'Grandmother of Afghanistan,' a foreigner, may end her iconic role

2013-04-21T00:00:00Z 'Grandmother of Afghanistan,' a foreigner, may end her iconic roleJay Price Mcclatchy Newspapers Arizona Daily Star
April 21, 2013 12:00 am  • 

KABUL, Afghanistan - After more than half a century of helping Afghans preserve their history and culture and improve their lives, Nancy Hatch Dupree's extraordinary run in Afghanistan might be ending.

Dupree came to Afghanistan in 1962 with her first husband, a U.S. diplomat. She'll leave, if she can finally make herself do it, as a revered figure who's been called the grandmother of this country, a title used even by President Hamid Karzai.

During her decades here, she's been ejected by the Russians; turned down a request for help from Osama bin Laden; guided countless relief efforts; aided refugees; advised journalists, politicians and the United Nations; and written five travel guides and hundreds of articles on topics including Afghan history, archaeology, women issues and libraries.

Even during the period when the Taliban ruled, she commuted in periodically from Pakistan.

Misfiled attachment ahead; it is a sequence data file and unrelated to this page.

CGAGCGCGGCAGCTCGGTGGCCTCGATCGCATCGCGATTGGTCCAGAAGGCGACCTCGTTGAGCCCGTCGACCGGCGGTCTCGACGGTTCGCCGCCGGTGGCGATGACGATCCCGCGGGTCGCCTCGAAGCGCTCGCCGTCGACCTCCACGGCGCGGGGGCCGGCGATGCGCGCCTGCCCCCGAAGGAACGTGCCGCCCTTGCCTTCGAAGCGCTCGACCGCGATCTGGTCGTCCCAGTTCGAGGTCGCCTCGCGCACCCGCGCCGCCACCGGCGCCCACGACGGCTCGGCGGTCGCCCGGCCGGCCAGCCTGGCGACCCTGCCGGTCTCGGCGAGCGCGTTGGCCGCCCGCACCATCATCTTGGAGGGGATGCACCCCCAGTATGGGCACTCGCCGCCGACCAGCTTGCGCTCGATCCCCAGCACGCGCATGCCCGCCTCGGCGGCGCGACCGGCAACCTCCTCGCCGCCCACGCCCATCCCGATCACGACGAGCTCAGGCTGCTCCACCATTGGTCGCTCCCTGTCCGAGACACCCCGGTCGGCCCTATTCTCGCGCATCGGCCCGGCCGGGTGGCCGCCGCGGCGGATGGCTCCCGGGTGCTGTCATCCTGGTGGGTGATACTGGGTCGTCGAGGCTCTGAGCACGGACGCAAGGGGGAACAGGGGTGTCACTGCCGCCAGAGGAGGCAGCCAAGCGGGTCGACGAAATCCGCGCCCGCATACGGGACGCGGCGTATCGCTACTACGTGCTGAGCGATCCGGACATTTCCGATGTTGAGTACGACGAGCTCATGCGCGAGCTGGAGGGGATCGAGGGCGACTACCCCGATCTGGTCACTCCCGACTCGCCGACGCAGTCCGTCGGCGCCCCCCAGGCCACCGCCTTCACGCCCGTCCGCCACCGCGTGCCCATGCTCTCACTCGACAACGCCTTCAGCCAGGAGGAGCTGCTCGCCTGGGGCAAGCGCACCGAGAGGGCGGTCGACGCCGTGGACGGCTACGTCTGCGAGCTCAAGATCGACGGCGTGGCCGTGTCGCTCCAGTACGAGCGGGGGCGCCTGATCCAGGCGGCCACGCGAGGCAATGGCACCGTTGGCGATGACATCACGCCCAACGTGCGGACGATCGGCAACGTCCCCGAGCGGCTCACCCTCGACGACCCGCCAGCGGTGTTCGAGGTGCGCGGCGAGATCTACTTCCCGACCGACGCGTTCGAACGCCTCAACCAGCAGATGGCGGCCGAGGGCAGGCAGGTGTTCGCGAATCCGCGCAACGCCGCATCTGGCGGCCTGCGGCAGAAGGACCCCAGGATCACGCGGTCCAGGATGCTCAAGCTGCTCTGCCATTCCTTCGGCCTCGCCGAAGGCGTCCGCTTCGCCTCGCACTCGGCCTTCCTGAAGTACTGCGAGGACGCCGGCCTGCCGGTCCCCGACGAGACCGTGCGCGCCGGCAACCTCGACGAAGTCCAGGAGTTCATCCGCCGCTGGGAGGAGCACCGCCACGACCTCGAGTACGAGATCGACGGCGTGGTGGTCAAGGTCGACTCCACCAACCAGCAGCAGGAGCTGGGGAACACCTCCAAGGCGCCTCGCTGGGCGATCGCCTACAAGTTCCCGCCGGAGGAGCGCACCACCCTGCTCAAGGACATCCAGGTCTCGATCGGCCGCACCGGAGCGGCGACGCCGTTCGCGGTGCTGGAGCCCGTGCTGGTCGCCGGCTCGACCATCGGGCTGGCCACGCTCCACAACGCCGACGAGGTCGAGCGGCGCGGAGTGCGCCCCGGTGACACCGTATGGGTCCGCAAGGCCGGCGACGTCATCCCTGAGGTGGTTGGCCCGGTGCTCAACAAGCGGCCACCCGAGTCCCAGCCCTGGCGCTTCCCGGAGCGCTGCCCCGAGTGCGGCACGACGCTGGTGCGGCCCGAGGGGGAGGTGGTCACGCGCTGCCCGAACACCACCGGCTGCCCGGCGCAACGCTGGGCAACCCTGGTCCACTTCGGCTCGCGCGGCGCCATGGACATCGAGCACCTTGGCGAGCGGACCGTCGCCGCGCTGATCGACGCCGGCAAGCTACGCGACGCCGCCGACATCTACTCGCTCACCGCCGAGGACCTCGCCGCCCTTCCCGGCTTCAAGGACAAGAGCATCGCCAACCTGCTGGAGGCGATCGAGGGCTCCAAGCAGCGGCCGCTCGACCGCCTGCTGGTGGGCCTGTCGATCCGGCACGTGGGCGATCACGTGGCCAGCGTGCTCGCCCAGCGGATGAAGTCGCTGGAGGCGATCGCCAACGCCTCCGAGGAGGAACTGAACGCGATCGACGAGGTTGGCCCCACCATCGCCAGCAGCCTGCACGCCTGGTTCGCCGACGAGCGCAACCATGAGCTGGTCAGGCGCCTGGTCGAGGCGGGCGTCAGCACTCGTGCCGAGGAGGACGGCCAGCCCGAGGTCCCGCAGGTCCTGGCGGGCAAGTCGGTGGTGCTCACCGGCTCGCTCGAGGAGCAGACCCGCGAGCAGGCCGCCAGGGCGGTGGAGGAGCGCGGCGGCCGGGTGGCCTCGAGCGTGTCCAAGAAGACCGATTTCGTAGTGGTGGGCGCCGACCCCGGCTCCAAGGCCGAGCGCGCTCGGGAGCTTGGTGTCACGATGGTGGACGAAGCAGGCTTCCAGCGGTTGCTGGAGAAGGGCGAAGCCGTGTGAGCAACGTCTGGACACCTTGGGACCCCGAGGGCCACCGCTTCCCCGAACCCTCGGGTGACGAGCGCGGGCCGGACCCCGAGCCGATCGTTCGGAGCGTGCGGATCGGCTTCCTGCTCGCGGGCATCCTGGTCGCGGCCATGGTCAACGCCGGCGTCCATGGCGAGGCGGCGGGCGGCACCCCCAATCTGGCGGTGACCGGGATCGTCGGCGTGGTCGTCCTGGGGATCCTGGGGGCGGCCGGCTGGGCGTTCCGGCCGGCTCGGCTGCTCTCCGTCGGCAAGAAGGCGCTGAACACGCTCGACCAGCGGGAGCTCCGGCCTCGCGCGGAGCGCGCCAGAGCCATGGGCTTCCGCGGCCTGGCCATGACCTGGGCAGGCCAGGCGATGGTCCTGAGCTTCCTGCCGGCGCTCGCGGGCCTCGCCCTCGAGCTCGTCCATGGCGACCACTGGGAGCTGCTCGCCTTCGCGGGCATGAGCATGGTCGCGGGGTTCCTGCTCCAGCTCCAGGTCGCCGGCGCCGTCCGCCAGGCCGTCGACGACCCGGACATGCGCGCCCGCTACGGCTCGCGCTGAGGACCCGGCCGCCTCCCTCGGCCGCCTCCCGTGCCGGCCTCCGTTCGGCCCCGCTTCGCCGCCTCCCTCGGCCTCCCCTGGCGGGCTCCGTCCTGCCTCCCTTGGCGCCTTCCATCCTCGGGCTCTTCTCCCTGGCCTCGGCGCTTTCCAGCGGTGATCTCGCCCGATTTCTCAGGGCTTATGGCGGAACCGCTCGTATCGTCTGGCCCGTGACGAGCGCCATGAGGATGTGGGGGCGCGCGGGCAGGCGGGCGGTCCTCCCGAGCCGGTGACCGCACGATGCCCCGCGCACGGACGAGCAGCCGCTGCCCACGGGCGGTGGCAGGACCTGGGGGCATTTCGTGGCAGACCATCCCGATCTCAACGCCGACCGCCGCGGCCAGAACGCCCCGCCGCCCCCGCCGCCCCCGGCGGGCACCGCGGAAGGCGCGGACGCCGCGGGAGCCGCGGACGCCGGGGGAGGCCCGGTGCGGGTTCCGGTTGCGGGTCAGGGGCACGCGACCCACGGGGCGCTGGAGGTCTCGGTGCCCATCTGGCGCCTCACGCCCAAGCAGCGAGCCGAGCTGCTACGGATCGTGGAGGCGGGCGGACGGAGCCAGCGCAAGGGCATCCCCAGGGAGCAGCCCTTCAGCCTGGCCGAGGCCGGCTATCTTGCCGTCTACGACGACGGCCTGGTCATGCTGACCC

Now, though, at age 85, with signs that her health is starting to weaken, the small, gray-haired icon is pondering whether it's finally time to leave her beloved Afghanistan.

The capstone to her endless aid efforts and amazing adventures came last month with the dedication of the Afghanistan Centre at Kabul University. It's the first place in this country where Afghan history and culture can be studied, home to an irreplaceable collection of 80,000 documents that hold the story of the nation's modern history.

Dupree and her second husband, the archaeologist and anthropologist Louis Dupree, helped Afghan refugees in Pakistan start the archive. For years, at Louis Dupree's instigation, Afghans in exile in Pakistan kept the documents. When Louis Dupree died in 1989, Nancy Dupree took the job of caretaker for the collection, in part to fill the void left by the love of her life.

For years, she fretted that the seemingly endless turmoil in the region would claim the archive's vulnerable papers before stability came to Afghanistan and they could be returned to Kabul.

It wasn't until 2006 that she thought it was safe to bring the documents back from Pakistan, which she did in trucks, hidden in plastic sacks. The collection first went to the library at Kabul University.

Technicians are working furiously now to make sure the documents will be beyond the reach of another war, scanning them to make digital images, copies of which will be stored around the world, part of a joint project with the University of Arizona.

Copyright 2014 Arizona Daily Star. All rights reserved. This material may not be published, broadcast, rewritten or redistributed.

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